The last job I did with a main floor panel, it was beside the fireplace. The wood butchers built a nice cabinet for the panel on one side and a matching cabinet on the other side for wine and collectibles. It turned out well.
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Old 12-09-2018, 01:55 PM   #63
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There are so many differences between how they build in California vs. Oregon vs. Oklahoma vs. NY vs. Etc....

Let alone how the build in Canada.
@99cents I get that is how it has always been done, so it works. The buildings have always been built like they have so it is fairly easy to accommodate for the code requirement.

But here they have always been done differently, so it is extremely difficult to accommodate for the code requirement, if they make the box as yours is. 90-95% of the installations in the Cali, Nevada and Arizona (Very similar building styles) would require serious modifications to the buildings to make that code work.

I fail to see how they couldn't accomplish added safety to the panel and at the same time allow access from the top, bottom, and sides. It is amazing what you can do with some molded plastic and screws.
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Old 12-09-2018, 02:03 PM   #64
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Where I am they do it in many different ways. The one way that they don't do here is installing a panel flushing mounted (or semi-flush mounted) in an outside wall with the service riser inside of the wall like I have seen on the west coast. But most of the other methods you will find here. Flush mounted in the wall, surface mounted in the garage, surface mounted in the basement, etc.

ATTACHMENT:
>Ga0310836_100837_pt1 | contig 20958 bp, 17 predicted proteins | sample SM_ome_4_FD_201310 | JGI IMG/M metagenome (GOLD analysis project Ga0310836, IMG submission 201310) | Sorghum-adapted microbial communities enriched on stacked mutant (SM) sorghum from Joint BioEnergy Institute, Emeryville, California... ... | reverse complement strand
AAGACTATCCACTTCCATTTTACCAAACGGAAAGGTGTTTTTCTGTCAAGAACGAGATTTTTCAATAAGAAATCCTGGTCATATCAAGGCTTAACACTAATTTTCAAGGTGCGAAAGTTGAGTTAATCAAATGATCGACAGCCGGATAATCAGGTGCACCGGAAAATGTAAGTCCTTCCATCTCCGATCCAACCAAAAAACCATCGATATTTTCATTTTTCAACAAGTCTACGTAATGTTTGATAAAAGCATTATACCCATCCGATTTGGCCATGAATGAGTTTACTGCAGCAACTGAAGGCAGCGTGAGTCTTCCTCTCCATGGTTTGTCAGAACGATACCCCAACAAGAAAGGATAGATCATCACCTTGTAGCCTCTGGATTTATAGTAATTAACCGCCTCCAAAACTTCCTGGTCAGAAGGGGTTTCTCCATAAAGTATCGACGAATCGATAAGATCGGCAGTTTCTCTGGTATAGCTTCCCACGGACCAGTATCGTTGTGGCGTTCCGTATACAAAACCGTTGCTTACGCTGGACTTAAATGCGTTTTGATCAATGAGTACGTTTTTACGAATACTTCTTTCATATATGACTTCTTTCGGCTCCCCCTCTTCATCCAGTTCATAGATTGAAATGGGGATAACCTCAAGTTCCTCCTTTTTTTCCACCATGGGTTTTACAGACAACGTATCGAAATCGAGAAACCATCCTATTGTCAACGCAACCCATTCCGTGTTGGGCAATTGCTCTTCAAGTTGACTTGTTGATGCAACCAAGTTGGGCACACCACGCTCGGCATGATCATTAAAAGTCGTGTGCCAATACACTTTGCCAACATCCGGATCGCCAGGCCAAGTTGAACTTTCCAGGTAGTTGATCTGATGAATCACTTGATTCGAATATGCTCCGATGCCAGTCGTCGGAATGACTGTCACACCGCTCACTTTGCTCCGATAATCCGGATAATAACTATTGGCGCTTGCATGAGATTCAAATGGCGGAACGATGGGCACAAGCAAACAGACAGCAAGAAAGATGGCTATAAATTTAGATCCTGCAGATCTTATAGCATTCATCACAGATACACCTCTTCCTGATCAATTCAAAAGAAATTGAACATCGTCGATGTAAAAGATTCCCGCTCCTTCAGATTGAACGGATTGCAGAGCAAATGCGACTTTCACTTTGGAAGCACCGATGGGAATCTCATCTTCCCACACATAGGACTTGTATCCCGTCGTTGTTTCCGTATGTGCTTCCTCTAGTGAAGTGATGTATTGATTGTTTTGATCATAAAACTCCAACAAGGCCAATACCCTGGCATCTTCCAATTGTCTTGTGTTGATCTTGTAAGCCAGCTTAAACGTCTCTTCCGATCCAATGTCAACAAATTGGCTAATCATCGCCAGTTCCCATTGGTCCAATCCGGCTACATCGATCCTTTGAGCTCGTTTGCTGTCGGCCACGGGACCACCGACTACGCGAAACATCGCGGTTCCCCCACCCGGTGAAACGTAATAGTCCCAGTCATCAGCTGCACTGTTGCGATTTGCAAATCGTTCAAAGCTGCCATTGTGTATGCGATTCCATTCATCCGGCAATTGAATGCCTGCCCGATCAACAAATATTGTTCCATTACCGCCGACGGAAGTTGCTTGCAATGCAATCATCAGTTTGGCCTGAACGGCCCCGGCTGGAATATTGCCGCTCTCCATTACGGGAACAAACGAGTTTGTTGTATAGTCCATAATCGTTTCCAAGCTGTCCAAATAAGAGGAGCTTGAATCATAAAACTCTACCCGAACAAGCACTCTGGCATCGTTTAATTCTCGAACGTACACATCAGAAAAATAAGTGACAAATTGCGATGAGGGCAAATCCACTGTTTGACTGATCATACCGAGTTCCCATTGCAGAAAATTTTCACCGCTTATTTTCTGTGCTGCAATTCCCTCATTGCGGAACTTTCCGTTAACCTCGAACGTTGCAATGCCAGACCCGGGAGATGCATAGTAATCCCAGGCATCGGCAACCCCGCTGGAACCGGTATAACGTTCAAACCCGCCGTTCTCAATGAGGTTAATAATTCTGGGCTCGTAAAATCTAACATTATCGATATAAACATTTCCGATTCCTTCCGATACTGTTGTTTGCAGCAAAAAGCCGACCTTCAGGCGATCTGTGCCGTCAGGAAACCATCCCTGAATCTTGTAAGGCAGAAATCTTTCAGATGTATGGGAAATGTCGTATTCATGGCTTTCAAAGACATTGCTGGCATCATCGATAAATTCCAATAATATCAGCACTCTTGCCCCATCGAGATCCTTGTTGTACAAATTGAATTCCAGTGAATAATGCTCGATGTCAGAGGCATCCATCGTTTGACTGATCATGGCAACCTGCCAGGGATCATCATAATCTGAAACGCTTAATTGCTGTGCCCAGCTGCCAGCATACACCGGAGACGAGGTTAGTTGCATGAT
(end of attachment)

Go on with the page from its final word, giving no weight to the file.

I doubt the Canadian thing would happen here, it will most likely just be a small compartment around the main breaker, which will still allow us to come in thru the top.

If we did switch to the Canadian method, I would just install a main disco either next to it or outside.
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Old 12-09-2018, 02:43 PM   #65
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Of course one of the other issues for us is that we can't put all the branch circuits through a single opening that I have seen on many installations in the USA; say all 15 branch circuit wires going into a single 2" KO. Our cables must enter the panel with a connector, either individually or sometimes in pairs.

While that is not necessarily part of this conversation, it is another example of how additional labour and material is added to our jobs that is not a requirement in some installations I have seen in the USA. It is time consuming on a straight panel swap, but if you have to do it twice because the cables are too short to go to the sides or bottom it just adds to the situation.